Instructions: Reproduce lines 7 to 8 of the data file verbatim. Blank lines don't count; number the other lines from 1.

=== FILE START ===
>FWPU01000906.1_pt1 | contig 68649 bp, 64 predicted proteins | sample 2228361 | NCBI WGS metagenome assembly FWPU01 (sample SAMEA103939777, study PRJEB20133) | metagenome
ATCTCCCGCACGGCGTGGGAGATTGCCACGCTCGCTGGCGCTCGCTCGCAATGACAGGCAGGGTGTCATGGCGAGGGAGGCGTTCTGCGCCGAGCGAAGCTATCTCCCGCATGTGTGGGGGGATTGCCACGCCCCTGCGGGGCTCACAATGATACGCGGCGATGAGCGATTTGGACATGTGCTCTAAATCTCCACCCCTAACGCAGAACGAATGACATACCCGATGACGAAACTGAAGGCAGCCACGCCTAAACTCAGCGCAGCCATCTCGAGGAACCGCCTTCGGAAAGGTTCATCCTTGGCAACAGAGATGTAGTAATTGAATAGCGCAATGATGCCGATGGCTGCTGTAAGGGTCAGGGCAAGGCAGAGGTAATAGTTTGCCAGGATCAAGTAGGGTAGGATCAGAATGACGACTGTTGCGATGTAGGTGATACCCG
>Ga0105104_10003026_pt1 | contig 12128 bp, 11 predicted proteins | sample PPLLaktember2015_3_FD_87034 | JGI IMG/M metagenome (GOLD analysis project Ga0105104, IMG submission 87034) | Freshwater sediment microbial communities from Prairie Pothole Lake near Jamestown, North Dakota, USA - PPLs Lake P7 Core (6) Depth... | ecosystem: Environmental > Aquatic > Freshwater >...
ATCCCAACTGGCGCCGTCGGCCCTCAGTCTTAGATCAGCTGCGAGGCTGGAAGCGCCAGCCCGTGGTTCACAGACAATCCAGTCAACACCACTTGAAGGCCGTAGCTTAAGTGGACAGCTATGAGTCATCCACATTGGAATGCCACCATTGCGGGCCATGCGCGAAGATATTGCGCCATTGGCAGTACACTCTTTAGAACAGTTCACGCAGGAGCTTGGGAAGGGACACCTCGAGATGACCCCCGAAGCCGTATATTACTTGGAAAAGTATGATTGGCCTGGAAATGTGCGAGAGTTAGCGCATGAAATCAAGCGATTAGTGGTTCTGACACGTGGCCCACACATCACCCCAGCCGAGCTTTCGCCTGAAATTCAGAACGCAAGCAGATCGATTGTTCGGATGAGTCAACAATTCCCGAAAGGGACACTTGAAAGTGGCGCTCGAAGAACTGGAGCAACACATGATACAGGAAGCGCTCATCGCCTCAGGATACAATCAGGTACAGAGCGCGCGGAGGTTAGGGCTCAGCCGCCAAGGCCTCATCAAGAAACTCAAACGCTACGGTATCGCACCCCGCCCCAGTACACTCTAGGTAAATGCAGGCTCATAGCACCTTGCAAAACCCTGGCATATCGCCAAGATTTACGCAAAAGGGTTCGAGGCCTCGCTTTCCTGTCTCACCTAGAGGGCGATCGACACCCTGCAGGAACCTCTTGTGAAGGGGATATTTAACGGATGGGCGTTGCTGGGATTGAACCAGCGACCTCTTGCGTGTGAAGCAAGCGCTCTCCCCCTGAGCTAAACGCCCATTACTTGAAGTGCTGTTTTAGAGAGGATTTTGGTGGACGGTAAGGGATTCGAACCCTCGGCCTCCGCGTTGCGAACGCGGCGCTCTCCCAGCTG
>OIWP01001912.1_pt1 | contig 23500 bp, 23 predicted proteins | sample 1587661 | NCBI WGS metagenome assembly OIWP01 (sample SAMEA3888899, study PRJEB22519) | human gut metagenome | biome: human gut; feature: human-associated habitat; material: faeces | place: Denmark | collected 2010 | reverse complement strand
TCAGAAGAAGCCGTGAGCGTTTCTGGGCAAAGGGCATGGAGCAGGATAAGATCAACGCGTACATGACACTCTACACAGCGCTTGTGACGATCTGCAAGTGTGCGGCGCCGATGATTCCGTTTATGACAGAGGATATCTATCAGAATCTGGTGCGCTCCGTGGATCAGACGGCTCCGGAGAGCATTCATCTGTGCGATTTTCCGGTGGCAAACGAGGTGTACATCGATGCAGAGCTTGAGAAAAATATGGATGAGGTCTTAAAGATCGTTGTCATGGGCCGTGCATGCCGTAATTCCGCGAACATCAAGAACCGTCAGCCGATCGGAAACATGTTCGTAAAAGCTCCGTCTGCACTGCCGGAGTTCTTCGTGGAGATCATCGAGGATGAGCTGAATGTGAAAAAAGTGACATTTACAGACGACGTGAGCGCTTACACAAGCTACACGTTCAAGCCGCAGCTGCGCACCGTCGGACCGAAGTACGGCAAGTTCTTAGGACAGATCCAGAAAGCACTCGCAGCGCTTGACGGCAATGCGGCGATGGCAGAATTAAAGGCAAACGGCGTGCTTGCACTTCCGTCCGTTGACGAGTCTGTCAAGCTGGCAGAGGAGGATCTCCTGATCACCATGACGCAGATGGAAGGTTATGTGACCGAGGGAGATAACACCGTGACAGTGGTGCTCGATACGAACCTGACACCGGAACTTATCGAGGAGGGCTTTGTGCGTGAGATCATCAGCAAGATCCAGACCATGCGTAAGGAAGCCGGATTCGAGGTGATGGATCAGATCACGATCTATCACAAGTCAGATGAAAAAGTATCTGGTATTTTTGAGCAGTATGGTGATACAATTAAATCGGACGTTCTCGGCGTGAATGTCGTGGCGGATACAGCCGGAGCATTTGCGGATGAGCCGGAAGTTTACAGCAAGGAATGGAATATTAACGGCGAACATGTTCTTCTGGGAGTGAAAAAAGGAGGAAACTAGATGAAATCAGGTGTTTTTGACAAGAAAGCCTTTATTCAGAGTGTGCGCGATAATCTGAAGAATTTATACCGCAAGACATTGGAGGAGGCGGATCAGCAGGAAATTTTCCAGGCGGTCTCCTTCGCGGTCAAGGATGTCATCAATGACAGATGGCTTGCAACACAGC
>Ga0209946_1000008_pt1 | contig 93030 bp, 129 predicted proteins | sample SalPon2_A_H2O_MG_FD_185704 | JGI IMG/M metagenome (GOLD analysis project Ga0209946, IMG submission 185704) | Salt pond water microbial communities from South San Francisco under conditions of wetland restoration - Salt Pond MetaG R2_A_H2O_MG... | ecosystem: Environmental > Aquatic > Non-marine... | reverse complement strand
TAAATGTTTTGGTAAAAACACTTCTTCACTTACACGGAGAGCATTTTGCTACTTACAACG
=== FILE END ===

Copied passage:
>Ga0209946_1000008_pt1 | contig 93030 bp, 129 predicted proteins | sample SalPon2_A_H2O_MG_FD_185704 | JGI IMG/M metagenome (GOLD analysis project Ga0209946, IMG submission 185704) | Salt pond water microbial communities from South San Francisco under conditions of wetland restoration - Salt Pond MetaG R2_A_H2O_MG... | ecosystem: Environmental > Aquatic > Non-marine... | reverse complement strand
TAAATGTTTTGGTAAAAACACTTCTTCACTTACACGGAGAGCATTTTGCTACTTACAACG